Learning A New Skill

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May 13, 2016 by Judith Liebaert

Can learning a new skill help you keep old memories? Chances are, yes.

If you’ve been working crosswords, sudko or other brain puzzlers to improve your cognition and memory, put down the books and pick up a paint brush.

When it comes to brain fitness, it turns out the old gray matter benefits from switching up activities much in the same way your body does for physical performance. For the body, a limited fitness routine becomes less effective as muscles become more efficient; in other words, it takes less effort to do the same thing. Athletes know this, it’s the reason they use cross training to break through a plateau.

Brain plasticity, or the ability of the brain to maintain and create new neural pathways, becomes more efficient with use. Neural pathways are the information highway of the brain, providing access to everything you’ve ever learned. Well, almost everything. Turns out our brains discard the information we no longer use or need by letting some neuron connections die-but that’s another topic. Okay, science lesson over.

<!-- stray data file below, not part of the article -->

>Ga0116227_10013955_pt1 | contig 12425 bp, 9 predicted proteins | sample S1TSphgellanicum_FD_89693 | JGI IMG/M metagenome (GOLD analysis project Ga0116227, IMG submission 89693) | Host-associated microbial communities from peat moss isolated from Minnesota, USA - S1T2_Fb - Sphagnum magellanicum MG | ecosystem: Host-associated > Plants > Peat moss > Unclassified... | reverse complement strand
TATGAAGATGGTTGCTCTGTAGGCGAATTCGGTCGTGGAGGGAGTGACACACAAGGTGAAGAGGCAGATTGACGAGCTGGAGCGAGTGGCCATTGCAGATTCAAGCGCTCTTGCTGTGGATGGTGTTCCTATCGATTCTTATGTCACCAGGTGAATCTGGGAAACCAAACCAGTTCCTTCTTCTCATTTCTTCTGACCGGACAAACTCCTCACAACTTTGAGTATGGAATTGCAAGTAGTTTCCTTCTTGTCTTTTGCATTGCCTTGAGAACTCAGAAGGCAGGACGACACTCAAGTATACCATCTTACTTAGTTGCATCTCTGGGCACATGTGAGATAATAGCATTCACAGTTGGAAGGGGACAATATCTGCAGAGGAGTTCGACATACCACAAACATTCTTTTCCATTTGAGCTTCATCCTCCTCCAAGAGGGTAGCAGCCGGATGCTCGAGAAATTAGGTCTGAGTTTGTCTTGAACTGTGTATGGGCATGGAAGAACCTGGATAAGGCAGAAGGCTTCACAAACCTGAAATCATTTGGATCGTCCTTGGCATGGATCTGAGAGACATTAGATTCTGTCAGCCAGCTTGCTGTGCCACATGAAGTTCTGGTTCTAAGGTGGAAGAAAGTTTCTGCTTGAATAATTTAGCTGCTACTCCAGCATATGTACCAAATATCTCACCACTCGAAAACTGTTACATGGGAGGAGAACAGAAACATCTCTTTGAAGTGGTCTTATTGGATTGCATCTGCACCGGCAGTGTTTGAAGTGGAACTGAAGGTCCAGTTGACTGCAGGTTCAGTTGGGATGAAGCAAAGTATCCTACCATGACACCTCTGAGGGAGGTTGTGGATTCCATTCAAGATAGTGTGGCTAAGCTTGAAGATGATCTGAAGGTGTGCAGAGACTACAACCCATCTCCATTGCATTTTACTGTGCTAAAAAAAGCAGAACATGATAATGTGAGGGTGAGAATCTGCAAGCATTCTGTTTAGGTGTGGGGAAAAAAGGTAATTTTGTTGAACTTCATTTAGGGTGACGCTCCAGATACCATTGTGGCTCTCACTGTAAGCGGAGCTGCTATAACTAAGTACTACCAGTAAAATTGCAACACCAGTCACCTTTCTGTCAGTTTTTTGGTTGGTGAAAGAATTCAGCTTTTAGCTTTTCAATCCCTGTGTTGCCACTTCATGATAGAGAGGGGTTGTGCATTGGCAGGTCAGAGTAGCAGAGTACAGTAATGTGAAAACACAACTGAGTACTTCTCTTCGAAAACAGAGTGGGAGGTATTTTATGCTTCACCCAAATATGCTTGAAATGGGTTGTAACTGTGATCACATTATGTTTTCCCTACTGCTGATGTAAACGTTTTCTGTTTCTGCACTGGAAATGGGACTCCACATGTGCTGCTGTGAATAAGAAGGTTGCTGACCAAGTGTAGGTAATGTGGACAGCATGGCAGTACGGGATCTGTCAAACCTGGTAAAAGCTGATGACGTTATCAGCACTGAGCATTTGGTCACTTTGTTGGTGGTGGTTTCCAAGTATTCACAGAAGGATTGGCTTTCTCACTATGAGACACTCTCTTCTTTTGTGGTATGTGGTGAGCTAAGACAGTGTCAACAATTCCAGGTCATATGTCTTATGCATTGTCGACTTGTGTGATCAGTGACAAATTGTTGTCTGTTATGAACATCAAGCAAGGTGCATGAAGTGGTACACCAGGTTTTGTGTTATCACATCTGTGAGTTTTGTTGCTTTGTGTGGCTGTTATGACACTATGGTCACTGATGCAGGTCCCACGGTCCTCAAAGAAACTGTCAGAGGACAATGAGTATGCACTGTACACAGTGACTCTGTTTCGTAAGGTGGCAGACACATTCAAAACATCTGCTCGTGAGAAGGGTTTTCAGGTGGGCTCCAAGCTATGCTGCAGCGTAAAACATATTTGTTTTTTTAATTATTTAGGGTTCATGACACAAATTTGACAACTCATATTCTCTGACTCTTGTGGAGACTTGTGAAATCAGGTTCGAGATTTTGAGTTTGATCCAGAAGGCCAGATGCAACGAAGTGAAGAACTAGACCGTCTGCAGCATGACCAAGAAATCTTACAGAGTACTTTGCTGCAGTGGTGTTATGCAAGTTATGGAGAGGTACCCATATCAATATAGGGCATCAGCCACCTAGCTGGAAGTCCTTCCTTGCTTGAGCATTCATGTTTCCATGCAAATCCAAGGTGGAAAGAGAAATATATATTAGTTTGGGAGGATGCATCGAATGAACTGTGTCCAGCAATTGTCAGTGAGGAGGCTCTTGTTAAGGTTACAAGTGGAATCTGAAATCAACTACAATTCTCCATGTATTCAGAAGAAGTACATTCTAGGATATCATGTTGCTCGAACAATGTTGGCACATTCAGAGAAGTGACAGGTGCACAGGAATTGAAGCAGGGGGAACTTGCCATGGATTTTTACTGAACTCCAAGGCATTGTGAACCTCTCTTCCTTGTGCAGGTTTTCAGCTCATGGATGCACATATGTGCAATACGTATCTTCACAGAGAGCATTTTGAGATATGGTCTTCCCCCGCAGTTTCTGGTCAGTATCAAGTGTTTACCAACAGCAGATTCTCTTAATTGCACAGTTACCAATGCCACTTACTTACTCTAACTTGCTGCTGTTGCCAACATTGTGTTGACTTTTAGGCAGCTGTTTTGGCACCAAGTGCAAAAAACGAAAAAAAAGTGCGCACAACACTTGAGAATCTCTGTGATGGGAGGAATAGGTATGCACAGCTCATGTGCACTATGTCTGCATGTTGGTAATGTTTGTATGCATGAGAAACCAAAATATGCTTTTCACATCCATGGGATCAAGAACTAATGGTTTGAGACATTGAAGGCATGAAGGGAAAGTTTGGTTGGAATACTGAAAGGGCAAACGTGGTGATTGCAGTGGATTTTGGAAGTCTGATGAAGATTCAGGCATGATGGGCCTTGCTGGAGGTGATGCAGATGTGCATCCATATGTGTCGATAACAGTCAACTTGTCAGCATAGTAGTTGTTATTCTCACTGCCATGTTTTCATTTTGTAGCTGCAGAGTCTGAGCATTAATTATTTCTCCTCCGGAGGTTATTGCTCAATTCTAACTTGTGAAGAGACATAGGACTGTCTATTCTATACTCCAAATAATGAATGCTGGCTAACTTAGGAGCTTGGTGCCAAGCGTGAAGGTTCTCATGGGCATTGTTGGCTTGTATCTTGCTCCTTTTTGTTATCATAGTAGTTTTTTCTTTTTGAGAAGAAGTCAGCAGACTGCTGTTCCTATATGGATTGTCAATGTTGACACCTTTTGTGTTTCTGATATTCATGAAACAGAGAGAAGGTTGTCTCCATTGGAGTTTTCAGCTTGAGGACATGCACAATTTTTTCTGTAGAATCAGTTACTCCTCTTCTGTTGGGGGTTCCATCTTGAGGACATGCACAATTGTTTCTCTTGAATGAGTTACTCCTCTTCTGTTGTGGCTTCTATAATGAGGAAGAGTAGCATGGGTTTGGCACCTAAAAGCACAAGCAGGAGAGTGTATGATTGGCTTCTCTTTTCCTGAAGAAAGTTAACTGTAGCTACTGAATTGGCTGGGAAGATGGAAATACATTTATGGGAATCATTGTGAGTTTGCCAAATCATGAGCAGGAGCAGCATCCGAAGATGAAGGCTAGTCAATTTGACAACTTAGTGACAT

What you need to know:  Making your brain work in new ways helps maintain optimum function. Something as simple as writing, brushing your teeth or engaging in a sporting activity with your non dominate hand forces your brain to think differently. However, learning a new skill that requires time and effort seems the best method for improving both cognitive skills and memory function. The key elements to look for in a brain boosting activity are:

  • It teaches you something new
  • It’s challenging
  • It’s a skill you can build on
  • It’s rewarding

So, take up an instrument, study calculus, take dance lessons, learn a new language . . . or take an art class!

Check out this one featuring some of my favorite artists!
EVER AFTER: Develop Your Style-Tell Your Story

 

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